We consider the client-server setting for the concurrent composition of secure protocols: in this setting, a single server interacts with multiple clients concurrently, executing with each client a specified protocol where only the client should receive any nontrivial output. Such a setting is easily motivated from an application standpoint. There are important special cases for which positive results are known - such as concurrent zero knowledge protocols - and it has been an open question explicitly asked, for instance, by Lindell [J. Cryptology\'08] - whether other natural functionalities such as Oblivious Transfer (OT) are possible in this setting.
In this work:
1. We resolve this open question by showing that unfortunately, even in this very limited concurrency setting, broad new impossibility results hold, ruling out not only OT, but in fact all nontrivial asymmetric functionalities. Our new negative results hold even if the inputs of all honest parties are fixed in advance, and the adversary receives no auxiliary information.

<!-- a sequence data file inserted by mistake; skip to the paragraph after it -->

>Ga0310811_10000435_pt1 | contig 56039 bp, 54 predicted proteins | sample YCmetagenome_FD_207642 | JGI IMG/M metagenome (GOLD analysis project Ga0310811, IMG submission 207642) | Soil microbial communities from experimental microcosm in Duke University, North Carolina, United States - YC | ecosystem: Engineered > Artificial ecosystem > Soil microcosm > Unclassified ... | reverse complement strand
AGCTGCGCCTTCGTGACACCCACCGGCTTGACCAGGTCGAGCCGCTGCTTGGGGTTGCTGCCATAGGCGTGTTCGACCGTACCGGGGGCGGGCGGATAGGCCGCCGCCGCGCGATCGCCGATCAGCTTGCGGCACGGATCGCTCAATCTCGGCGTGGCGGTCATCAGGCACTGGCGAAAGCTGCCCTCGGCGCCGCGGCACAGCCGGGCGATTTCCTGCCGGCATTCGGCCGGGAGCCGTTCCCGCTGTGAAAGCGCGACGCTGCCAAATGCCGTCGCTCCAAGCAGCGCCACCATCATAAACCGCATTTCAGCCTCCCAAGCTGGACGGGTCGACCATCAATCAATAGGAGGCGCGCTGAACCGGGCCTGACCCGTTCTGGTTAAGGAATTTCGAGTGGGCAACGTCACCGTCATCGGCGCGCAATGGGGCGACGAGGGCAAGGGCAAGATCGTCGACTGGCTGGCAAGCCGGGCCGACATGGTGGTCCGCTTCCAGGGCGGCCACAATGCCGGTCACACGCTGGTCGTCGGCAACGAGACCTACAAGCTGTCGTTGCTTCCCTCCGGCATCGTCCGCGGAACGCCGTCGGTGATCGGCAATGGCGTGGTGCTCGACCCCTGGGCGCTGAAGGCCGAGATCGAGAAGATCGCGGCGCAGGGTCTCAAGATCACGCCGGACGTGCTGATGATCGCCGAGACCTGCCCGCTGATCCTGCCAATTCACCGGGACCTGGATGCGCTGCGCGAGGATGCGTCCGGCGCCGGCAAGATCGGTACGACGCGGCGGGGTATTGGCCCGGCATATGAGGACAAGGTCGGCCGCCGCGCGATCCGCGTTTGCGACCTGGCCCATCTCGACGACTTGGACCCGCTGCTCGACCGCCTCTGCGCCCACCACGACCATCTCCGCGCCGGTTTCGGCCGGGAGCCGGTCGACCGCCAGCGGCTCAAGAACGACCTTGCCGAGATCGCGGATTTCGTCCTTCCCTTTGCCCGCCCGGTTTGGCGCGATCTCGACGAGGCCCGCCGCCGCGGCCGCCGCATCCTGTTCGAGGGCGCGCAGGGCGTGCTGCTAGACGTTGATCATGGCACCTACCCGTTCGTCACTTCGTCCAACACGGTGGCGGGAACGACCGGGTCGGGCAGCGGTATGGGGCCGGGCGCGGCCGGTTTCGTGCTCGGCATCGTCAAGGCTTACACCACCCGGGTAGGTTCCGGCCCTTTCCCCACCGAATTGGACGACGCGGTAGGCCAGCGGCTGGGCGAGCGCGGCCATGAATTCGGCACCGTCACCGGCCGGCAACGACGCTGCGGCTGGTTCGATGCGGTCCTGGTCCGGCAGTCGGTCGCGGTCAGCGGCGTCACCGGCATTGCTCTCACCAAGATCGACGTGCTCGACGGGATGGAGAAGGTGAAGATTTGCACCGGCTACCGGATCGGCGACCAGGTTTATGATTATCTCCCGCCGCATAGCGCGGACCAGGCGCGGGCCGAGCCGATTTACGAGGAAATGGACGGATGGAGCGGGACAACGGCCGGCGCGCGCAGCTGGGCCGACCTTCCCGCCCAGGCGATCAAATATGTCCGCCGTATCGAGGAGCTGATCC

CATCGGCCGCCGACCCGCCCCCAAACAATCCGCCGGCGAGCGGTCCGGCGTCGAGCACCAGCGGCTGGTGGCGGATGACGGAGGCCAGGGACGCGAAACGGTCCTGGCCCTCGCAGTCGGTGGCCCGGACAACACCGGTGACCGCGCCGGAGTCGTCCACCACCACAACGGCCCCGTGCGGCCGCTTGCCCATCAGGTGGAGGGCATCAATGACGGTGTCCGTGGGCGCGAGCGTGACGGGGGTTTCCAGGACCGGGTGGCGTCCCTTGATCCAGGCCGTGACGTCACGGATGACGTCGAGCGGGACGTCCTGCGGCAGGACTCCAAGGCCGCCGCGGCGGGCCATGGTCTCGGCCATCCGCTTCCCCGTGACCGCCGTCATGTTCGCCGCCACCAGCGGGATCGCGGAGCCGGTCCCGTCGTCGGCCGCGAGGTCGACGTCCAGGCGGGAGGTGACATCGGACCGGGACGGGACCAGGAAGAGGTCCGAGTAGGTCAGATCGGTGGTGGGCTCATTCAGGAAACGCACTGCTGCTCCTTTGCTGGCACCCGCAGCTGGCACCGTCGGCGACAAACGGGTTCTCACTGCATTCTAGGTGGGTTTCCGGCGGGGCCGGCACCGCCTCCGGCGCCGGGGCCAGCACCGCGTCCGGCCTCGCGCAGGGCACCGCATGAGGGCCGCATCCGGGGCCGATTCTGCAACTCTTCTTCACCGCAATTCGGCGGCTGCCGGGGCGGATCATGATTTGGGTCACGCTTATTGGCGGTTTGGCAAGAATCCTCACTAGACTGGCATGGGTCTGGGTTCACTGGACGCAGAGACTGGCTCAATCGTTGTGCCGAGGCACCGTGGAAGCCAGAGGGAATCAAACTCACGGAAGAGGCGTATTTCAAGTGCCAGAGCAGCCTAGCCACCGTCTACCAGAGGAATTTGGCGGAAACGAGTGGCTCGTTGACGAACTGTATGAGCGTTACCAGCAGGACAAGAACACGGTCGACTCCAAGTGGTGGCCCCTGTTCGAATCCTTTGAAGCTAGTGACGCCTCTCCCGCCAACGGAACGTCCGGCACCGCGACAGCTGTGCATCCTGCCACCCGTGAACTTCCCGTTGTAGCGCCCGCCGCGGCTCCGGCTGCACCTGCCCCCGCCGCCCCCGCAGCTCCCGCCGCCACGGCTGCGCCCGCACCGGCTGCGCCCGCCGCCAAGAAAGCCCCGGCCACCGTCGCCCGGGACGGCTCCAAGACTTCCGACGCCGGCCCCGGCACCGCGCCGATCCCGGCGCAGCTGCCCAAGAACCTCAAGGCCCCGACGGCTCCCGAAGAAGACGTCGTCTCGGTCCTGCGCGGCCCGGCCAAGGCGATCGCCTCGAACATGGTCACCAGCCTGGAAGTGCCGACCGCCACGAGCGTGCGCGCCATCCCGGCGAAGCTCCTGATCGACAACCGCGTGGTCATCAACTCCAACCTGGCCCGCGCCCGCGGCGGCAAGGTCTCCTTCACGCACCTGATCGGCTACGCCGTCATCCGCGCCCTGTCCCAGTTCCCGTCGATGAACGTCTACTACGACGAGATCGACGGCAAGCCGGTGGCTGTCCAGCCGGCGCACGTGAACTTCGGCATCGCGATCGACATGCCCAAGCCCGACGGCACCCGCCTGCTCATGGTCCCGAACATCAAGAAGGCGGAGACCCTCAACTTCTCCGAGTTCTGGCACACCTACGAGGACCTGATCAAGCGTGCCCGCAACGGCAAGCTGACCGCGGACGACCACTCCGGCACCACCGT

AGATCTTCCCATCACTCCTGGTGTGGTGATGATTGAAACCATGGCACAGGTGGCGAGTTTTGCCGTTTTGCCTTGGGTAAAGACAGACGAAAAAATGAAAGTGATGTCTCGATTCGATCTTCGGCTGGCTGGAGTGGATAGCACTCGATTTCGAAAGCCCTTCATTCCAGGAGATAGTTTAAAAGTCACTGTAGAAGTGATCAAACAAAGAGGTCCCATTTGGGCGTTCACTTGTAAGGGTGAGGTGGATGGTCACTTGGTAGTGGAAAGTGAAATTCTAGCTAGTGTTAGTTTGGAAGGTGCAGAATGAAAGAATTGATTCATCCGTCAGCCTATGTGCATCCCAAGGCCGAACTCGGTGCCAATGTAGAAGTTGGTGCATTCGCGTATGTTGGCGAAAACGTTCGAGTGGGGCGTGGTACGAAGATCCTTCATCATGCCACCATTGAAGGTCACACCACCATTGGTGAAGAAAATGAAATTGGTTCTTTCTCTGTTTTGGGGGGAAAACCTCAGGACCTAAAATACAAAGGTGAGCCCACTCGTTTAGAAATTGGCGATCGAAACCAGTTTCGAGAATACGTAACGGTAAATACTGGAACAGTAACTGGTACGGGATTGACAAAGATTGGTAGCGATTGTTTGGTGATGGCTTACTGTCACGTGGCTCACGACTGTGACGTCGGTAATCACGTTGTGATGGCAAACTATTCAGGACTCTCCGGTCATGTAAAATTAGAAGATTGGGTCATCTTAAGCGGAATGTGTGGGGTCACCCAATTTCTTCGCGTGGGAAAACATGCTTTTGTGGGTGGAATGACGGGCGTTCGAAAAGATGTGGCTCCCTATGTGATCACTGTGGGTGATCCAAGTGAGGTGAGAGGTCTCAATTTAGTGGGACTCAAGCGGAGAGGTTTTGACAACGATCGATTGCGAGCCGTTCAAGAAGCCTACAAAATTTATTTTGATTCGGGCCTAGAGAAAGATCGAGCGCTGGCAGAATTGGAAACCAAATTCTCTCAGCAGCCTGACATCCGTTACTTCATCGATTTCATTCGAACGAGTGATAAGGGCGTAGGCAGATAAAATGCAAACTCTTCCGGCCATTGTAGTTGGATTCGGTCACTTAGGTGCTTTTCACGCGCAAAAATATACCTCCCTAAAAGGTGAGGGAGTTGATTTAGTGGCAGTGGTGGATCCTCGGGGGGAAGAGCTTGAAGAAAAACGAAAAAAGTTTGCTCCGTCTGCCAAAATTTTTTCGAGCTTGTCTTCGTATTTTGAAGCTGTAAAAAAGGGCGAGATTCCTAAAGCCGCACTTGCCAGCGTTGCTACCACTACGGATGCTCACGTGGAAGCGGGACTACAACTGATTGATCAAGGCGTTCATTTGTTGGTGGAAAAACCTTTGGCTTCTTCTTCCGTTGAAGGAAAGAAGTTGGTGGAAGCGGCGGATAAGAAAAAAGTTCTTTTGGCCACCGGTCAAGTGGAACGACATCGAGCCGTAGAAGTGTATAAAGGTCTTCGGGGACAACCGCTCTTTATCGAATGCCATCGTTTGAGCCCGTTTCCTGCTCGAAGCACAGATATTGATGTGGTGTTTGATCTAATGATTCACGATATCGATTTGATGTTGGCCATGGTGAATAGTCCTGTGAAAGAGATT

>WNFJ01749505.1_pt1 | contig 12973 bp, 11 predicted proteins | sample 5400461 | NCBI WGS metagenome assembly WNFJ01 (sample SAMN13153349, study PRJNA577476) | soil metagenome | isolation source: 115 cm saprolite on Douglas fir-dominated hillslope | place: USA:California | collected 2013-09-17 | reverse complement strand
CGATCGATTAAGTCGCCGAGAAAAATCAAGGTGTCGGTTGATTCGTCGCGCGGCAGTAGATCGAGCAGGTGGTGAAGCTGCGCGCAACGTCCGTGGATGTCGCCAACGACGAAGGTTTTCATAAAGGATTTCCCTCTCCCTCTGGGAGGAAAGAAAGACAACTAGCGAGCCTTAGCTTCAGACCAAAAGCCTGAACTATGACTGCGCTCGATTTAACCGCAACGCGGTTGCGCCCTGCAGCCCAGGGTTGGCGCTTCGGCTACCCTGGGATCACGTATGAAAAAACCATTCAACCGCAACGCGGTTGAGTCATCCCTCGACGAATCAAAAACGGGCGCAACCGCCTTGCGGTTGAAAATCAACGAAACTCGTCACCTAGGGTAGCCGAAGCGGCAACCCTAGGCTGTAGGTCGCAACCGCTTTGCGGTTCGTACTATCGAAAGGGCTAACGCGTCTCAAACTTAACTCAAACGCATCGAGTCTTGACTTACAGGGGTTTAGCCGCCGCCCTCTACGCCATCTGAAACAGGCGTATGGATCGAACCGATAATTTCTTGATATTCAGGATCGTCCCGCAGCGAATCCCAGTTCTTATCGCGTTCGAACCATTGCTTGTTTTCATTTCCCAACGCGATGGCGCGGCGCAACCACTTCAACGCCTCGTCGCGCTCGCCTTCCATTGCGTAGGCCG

2. Along the way, we establish a new unconditional completeness result for asymmetric functionalities, where we characterize functionalities that are non-interactively complete secure against active adversaries. When we say that a functionality F is non-interactively complete, we mean that every other asymmetric functionality can be realized by parallel invocations of several copies of F, with no other communication in any direction. Our result subsumes a completeness result of Kilian [STOC\'00] that uses protocols which require additional interaction in both directions.